But the effect does not seem to apply to women with the same West African ancestry
THURSDAY, June 2, 2016 (HealthDay News) — A new study has identified genetic factors in black men with a strong West African ancestry that are associated with a lower risk of central obesity. But this apparent benefit doesn’t extend to black women, regardless of their lineage. The study findings were published online June 1 in Frontiers in Genetics.
Yann Klimentidis, Ph.D., an assistant professor with the department of epidemiology and biostatistics at the University of Arizona in Tucson, and colleagues looked at genetic data collected by the U.S. National Heart, Lung, and Blood Institute. Samples were collected from 4,425 black men and women. The study volunteers were between 45 and 85 years old. The researchers looked for evidence of West African or European ancestry. The study also included body mass index, waist-circumference, and waist-to-hip ratio measurements. The researchers compared genetic factors to these measurements.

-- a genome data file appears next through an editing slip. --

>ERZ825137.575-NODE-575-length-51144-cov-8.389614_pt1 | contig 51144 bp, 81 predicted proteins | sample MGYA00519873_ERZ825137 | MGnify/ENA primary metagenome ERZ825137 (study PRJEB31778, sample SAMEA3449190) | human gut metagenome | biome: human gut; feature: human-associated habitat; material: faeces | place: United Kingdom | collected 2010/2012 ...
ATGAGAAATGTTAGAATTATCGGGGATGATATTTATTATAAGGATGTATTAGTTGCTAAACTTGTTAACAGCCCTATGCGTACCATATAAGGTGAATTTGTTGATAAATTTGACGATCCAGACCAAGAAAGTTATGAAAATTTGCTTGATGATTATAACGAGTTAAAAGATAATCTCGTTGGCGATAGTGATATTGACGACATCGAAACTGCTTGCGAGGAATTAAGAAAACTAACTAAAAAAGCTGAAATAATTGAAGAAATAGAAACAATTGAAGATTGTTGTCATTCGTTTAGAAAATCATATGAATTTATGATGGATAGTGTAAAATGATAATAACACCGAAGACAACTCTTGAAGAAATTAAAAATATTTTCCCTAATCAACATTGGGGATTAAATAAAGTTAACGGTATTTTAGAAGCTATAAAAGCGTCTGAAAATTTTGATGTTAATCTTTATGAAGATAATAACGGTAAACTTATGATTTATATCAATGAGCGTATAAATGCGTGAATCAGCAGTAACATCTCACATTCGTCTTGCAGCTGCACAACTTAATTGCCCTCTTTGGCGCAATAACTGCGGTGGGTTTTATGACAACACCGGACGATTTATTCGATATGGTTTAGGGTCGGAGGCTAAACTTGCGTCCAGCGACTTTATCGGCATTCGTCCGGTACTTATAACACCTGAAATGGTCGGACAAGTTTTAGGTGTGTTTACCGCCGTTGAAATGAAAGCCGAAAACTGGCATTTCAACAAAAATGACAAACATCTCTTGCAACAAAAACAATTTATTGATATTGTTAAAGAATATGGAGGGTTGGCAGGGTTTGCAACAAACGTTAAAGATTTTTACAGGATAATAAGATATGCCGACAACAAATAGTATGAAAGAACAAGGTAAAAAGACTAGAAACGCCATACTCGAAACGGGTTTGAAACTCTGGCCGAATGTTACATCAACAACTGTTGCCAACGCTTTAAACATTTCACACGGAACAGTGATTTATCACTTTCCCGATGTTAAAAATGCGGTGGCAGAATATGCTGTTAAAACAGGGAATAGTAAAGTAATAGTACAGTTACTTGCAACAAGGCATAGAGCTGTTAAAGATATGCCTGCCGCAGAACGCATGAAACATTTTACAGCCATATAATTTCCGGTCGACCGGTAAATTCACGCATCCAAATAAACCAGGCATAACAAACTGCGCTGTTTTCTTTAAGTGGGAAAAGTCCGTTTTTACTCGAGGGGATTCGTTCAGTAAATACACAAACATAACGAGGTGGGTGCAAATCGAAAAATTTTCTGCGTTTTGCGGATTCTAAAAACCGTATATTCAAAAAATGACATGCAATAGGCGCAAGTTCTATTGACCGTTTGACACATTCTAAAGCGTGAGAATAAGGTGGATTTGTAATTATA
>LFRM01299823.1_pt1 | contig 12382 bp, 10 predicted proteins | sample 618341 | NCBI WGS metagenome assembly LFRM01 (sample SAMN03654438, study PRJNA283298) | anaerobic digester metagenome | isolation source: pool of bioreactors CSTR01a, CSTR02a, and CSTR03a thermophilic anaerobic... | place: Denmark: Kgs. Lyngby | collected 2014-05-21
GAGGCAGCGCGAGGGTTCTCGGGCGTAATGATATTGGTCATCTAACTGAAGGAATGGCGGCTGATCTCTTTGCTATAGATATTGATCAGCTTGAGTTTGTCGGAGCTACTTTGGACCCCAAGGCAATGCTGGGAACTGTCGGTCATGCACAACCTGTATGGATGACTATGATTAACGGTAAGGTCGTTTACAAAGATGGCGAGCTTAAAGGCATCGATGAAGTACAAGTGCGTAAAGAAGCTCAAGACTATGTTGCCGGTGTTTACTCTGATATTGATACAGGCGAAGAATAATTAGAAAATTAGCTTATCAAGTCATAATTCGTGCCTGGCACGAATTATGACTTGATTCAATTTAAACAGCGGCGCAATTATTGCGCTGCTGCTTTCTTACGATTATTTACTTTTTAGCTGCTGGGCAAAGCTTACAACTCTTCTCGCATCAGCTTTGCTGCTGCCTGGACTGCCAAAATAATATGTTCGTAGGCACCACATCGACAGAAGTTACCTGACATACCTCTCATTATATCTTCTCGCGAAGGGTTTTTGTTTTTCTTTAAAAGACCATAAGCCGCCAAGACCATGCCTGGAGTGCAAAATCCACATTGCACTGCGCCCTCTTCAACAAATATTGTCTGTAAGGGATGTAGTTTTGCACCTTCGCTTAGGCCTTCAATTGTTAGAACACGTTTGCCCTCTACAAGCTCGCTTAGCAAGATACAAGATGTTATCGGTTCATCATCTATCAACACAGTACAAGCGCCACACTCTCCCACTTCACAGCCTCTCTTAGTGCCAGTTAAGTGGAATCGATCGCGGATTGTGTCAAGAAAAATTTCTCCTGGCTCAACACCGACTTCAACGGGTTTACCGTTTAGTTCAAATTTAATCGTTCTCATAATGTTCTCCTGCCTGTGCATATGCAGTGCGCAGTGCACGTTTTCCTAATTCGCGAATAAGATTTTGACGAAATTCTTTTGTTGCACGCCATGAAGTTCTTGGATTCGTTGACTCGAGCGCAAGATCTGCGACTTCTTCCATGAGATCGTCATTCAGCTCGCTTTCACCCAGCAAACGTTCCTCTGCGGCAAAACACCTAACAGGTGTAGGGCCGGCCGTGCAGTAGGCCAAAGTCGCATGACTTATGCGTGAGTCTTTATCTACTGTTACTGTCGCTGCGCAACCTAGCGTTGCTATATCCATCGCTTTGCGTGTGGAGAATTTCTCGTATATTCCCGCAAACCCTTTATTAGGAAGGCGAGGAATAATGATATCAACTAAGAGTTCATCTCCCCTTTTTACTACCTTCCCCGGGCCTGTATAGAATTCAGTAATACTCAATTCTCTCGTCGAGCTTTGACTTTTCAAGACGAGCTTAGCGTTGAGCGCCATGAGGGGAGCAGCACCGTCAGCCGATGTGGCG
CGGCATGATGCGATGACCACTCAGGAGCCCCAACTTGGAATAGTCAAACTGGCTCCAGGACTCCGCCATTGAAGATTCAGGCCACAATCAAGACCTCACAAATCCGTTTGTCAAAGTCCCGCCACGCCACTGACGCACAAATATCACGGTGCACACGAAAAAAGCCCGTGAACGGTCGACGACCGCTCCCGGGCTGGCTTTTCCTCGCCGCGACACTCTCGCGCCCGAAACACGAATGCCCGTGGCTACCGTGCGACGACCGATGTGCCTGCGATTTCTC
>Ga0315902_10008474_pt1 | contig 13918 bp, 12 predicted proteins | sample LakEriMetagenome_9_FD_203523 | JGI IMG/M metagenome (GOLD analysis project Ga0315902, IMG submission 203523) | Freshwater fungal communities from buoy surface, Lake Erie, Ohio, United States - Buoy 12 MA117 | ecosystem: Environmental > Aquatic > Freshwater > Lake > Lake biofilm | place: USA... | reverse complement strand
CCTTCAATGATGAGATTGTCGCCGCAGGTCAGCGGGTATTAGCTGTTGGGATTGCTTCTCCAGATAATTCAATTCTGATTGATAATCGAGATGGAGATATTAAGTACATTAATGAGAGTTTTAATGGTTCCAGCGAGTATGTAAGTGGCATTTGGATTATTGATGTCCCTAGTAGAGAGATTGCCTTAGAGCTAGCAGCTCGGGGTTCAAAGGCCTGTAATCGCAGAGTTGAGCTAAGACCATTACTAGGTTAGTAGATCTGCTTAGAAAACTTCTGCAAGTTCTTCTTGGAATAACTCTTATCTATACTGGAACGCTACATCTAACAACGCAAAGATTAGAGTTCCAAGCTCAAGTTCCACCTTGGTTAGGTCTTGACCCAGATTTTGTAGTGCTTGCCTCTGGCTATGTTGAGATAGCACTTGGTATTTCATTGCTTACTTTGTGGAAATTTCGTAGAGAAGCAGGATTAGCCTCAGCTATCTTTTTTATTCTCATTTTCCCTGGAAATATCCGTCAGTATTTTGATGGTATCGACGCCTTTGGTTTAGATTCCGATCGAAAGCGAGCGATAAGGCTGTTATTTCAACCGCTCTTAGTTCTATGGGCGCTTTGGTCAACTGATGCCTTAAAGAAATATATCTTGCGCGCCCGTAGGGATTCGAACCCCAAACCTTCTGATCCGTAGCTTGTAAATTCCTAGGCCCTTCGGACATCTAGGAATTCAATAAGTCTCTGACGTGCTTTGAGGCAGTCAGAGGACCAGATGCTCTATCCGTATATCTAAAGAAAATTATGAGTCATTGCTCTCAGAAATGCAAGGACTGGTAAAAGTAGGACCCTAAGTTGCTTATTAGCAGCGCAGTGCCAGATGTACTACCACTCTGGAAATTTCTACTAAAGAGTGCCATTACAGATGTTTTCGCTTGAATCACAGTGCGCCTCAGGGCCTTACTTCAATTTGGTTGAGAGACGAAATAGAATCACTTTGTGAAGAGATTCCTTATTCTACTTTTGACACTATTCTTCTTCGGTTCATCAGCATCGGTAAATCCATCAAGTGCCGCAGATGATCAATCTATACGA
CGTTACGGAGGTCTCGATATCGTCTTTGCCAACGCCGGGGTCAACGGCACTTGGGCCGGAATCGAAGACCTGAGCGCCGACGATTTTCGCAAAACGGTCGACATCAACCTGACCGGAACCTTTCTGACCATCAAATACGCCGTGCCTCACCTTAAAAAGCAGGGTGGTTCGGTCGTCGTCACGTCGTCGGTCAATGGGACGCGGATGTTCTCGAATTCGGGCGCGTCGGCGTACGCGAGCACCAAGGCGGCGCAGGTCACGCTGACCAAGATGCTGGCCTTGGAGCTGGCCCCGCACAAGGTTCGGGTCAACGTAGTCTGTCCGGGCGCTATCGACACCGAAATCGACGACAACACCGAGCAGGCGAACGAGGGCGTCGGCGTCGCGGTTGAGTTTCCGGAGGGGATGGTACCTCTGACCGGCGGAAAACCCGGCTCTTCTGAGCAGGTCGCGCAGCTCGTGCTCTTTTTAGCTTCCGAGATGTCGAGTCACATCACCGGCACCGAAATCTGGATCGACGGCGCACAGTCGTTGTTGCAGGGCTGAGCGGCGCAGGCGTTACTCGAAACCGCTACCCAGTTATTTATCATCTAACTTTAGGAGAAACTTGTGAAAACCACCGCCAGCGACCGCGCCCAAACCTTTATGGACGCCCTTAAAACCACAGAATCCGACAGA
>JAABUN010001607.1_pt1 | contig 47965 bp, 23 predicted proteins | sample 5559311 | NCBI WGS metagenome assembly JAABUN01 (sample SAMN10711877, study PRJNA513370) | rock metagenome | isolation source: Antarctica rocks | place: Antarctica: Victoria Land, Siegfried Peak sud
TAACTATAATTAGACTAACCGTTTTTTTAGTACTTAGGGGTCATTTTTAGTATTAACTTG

Although the investigators found that black men with a high degree of West African ancestry were less likely to have central obesity, it’s not clear which specific genes might offer black men some obesity protection. It’s also not clear how such a genetic background might interact with lifestyle habits, such as diet and exercise, to lessen obesity risk. Or, when those genetic factors are missing, how lifestyle might increase obesity risk.
“Our finding is novel in showing that this protective effect appears to be limited to men,” Klimentidis told HealthDay. “We still need to identify the specific genes that protect African-American men,” Klimentidis added, “and also better understand why women do not benefit in the same way.”
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